I know because I was there with my new wife, Loretta, to throw a bouquet of flowers into the ocean. And while that seems a curious thing to do, it’s actually a tradition. Here’s what I mean: Continue reading

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Sabatino’s Review

The latest book review is in…

Thanks to the amazing Sabatino!

Review (as posted on hotcupoflove.com):

In the fall of 2011 my wife left me.

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Little did I know that around that same time, a man from across the country was struggling with the same demons I was encountering in my own life.  Being men, and naturally wired to view relationships a certain way, we both set out to fix what had now come undone the best way we thought we knew how- online dating, though, this is where our paths deviate.

That man was John P. Gavin, and while I was attempting to tirelessly solve the rubik’s cube that I had hoped would reveal some secret understanding of how women view relationships, he was busy living it, documenting it, and putting it in to practice.  John’s book, Online Dating Sucks…but it’s how I fell in love, chronicles his journey from divorce, to dating, and eventually falling in love all the while serving as a Rosetta Stone for women looking to decode the male psyche.

To say this book challenged the way I view my own pursuit of a partner would be an understatement.  John lays out the differences between men and women, bearing no excuse for the natural progression in which our genders approach love, dating, relationships, and marriage. His in-depth and often inward analysis weaves a delicate web, bridging a chasm left void from centuries of disconnect, and unhinging conventional wisdoms, now outdated.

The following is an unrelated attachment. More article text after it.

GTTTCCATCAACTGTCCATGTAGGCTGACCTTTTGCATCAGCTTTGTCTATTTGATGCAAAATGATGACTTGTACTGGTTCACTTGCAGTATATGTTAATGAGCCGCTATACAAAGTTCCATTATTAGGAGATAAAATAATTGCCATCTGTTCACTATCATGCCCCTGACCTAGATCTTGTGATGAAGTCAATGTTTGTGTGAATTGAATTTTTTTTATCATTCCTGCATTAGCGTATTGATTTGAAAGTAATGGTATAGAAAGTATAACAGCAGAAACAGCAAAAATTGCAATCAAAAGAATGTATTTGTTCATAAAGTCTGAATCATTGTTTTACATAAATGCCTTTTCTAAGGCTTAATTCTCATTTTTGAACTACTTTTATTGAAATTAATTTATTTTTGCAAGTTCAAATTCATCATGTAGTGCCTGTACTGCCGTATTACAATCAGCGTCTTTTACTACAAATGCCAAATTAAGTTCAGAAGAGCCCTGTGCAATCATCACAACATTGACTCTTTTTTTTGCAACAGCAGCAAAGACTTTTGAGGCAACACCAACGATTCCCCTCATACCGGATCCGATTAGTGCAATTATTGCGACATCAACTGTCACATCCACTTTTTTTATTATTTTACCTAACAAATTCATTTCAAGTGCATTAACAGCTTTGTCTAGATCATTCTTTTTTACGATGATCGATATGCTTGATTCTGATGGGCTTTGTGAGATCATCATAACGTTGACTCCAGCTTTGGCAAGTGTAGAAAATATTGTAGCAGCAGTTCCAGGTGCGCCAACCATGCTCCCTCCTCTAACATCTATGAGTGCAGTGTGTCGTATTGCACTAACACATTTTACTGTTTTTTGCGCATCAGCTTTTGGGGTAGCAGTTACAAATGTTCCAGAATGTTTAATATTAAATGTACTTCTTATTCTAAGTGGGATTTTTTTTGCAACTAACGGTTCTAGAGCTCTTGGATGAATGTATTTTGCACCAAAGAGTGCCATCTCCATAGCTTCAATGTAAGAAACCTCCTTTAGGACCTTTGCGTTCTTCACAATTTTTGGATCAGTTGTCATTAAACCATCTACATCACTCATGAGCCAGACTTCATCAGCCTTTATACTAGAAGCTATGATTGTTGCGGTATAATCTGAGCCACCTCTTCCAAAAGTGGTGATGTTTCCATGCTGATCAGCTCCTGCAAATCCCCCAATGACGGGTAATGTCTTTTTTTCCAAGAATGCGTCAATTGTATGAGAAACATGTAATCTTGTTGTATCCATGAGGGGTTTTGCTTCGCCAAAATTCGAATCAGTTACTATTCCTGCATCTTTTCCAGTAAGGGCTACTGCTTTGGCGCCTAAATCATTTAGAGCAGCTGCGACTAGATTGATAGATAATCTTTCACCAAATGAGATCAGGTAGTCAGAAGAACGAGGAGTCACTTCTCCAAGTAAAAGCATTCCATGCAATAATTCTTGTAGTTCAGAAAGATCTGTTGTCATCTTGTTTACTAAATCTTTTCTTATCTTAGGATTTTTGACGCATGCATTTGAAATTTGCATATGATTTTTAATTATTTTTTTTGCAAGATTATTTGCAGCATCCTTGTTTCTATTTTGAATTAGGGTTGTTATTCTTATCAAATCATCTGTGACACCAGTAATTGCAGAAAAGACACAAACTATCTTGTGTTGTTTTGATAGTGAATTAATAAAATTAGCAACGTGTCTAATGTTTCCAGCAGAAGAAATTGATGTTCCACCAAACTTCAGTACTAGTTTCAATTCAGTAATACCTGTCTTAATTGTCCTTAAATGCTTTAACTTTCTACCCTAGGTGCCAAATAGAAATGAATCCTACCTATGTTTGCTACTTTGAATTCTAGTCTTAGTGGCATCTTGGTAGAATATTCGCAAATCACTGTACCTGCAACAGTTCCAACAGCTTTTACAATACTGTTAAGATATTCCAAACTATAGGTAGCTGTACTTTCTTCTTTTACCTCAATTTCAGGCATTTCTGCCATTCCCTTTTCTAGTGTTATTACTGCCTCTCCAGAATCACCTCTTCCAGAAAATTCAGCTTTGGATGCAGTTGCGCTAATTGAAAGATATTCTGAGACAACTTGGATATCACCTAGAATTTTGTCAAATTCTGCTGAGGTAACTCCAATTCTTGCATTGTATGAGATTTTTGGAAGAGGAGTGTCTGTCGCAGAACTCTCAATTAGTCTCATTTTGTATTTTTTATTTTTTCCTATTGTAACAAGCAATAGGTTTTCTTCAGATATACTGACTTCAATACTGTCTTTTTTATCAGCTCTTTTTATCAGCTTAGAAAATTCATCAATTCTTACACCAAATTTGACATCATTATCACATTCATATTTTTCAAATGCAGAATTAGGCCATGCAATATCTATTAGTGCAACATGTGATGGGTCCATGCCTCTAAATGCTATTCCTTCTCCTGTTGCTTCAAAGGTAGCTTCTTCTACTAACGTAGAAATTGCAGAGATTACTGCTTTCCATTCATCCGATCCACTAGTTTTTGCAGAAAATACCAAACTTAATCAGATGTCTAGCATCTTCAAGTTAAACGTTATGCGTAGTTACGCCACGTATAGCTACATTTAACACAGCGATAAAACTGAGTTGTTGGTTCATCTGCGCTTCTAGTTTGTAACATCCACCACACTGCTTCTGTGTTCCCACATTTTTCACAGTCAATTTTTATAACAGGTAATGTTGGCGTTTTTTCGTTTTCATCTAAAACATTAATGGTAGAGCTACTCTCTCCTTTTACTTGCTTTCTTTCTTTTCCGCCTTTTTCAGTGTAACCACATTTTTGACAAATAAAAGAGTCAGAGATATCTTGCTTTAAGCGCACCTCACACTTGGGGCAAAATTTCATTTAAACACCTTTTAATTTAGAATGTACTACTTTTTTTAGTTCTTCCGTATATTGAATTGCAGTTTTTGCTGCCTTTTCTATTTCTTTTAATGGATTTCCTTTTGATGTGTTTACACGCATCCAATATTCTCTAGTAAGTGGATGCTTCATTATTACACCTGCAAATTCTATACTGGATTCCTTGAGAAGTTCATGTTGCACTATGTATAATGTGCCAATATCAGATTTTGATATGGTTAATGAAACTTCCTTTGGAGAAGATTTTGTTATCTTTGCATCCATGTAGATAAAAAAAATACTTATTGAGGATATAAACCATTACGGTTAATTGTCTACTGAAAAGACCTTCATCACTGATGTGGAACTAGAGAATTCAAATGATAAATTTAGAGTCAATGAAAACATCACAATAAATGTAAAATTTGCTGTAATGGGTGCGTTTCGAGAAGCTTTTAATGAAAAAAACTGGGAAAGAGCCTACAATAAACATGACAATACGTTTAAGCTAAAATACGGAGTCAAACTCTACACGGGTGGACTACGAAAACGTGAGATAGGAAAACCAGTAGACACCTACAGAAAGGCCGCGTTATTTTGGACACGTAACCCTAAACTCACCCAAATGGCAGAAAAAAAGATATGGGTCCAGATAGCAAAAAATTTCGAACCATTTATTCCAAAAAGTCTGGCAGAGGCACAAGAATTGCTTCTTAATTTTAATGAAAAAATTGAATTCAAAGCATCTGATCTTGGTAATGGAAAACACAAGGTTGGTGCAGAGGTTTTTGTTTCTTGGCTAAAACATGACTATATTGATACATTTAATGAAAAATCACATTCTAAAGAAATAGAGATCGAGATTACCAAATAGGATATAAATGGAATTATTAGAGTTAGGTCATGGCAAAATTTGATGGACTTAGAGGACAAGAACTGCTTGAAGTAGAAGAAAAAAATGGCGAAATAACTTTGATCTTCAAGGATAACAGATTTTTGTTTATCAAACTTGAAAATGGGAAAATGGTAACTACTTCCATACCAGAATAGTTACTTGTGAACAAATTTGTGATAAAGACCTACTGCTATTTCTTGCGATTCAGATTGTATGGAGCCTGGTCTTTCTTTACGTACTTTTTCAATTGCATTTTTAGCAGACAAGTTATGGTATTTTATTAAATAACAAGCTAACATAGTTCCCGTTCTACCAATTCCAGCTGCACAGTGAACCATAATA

In Online Dating Sucks…but it’s how I fell in love, John allows his readers to spy on his dating adventures and missteps, allowing access to his personal life as he vulnerably relives the experiences that brought him to this enlightened state of love. Oh, and the woman that could finally reel him in? That’s Loretta, who John now proudly boasts as his girlfriend.

Get an inside look at how the opposite sex thinks and acts when searching for a soul mate. Learn simple rules for dating and how to avoid the pitfalls relationships often fall victim to.  Read one man’s journey from a life shattering divorce, to finding the only one who could capture his heart- and for goodness sakes, be fearless in your search for love.

Online dating sucks, but its how John found Loretta.

(Read more on Sabatino’s site hotcupoflove.com)

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No Comment

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Somebody asked me recently how it is that I can recall, in detail, the events from my life that I write about.

It struck me as an interesting question because I can’t imagine not being able to recall them – I swear it feels like some of them happened just a few days ago.